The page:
“ [...] I can’t tell you how,
I knew - but I did know that I had crossed
The border. Everything I loved was lost
But no aorta could report regret.
A sun of rubber was convulsed and set;
A blood-black nothingness began to spin
A system of cells interlinked within
Cells interlinked within cells interlinked
Within one stem. [...]”
(lines 698-706 from Pale Fire, Vladimir Nabokov, 1962)
One of the many functions of contemporary art is to analyse critically the daily patterns that are obvious before our eyes and to find different and unconventional ways to connect them which yield small revelation and a new perception of reality. Through such practices, items that have seemingly nothing in common, get connected in such a manner that they give birth to complete different systems and generate unique results.
In the same manner, Miroslav Cukovic and Jake Kelly are two artists that use peculiar materials and unconventional methods to make their artworks. They have the wonderful ability to rewire the observer’s mind through visual experimentations and change the perception of the anatomy of the artworks themselves and the space in which they are installed.
In the hands of Miroslav, a simple bicycle brake becomes a printing tool, leaving behind the traces of its journey while finding its way around the white field of the paper sheet: the pathways bend, cross over one another and soon enough it’s impossible to determine where the begging and the end are, letting one’s eyes drift along a Moebius strip that feels completely natural.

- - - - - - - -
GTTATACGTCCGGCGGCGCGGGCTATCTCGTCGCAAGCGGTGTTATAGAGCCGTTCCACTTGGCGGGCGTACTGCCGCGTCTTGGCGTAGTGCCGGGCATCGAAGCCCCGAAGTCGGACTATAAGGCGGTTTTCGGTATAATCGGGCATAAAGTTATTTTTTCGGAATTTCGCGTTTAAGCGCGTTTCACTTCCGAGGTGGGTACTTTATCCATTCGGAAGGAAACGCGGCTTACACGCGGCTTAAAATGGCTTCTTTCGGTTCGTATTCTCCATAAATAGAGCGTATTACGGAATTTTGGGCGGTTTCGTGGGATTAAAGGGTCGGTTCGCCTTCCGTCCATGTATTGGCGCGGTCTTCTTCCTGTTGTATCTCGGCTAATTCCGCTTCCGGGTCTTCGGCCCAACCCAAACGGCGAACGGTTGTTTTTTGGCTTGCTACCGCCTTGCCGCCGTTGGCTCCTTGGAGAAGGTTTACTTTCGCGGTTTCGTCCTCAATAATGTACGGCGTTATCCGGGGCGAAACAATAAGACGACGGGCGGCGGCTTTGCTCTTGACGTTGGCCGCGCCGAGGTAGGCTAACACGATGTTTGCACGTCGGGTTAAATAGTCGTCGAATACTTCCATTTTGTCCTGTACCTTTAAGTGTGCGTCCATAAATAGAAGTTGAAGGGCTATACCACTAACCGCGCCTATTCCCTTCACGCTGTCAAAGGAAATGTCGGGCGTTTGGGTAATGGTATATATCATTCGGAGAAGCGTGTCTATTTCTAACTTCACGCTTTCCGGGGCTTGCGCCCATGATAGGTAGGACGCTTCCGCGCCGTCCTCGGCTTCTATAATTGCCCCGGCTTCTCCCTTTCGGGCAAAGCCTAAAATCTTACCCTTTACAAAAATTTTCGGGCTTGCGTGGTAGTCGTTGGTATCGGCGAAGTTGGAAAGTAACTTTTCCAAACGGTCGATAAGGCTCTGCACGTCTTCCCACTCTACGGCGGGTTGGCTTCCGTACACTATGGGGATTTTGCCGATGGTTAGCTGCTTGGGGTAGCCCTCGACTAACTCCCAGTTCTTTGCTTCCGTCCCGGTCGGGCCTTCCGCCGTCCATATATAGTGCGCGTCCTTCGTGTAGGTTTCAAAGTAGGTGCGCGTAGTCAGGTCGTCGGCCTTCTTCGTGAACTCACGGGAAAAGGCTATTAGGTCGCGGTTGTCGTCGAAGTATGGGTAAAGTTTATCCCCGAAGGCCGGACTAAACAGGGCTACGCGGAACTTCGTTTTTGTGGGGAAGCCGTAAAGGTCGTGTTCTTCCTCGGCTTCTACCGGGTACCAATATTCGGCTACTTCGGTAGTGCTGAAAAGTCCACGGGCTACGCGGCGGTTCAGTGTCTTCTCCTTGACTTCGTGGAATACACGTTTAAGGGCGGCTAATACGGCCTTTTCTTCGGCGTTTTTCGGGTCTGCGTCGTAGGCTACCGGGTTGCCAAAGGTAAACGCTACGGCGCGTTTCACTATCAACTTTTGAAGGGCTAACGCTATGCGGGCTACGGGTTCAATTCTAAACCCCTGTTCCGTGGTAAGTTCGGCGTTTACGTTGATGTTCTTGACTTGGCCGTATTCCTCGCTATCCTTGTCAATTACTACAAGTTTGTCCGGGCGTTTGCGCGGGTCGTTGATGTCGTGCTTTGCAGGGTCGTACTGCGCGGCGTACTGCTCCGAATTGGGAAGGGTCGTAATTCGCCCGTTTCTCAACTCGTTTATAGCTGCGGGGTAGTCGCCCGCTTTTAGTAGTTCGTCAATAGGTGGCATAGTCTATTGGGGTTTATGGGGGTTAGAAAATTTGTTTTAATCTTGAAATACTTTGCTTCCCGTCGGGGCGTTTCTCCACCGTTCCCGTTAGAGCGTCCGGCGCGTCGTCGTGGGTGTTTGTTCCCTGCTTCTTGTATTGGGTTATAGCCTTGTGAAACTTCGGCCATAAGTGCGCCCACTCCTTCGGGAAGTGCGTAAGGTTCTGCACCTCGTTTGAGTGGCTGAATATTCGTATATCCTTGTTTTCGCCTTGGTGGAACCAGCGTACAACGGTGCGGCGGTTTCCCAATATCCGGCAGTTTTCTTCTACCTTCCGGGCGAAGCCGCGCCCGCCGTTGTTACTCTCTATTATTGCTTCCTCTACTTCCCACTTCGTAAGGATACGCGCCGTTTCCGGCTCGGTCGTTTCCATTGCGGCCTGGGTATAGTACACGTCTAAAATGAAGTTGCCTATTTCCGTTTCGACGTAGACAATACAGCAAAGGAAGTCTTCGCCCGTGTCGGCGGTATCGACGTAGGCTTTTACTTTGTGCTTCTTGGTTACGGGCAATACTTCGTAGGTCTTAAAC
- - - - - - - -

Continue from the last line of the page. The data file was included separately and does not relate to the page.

On a more intricate level, these pathways create solid shapes by jumping back and forth within confined borders: the thin lines of a ballpoint pen become a thick network that it’s so much more than the sum of its parts, it’s an entity that rules the canvas.
Jake Kelly has a passion and a dedication for ordinary and repurposed materials that he transforms into big-scale installations and complex artworks. Therefore, a simple 3mm jute string takes the shape of an organic sculpture that has many tendrils wrapping around the walls and stretches its long body in one direction, finally anchoring itself to the floor and becoming a living part of the space. It is impossible to ignore it and the observer has to adjust themselves to its presence.
Natural objects find their way into Jake’s practice as a fulcrum around which art works are built: gently bending and persuading its initial function and nature, a branch found in the forest becomes one with metal rods and natural string to create a more complex structure and transforming radically its shape.
This transformative ability is the throbbing core of Reticulum, where dots are connected to become a net that has its own will and meaning, where lines are intertwined to form a system that envelops the viewer, a place where binary thinking is challenged and the possibilities for unexpected links in the future are close to endless.
By Marth von Loeben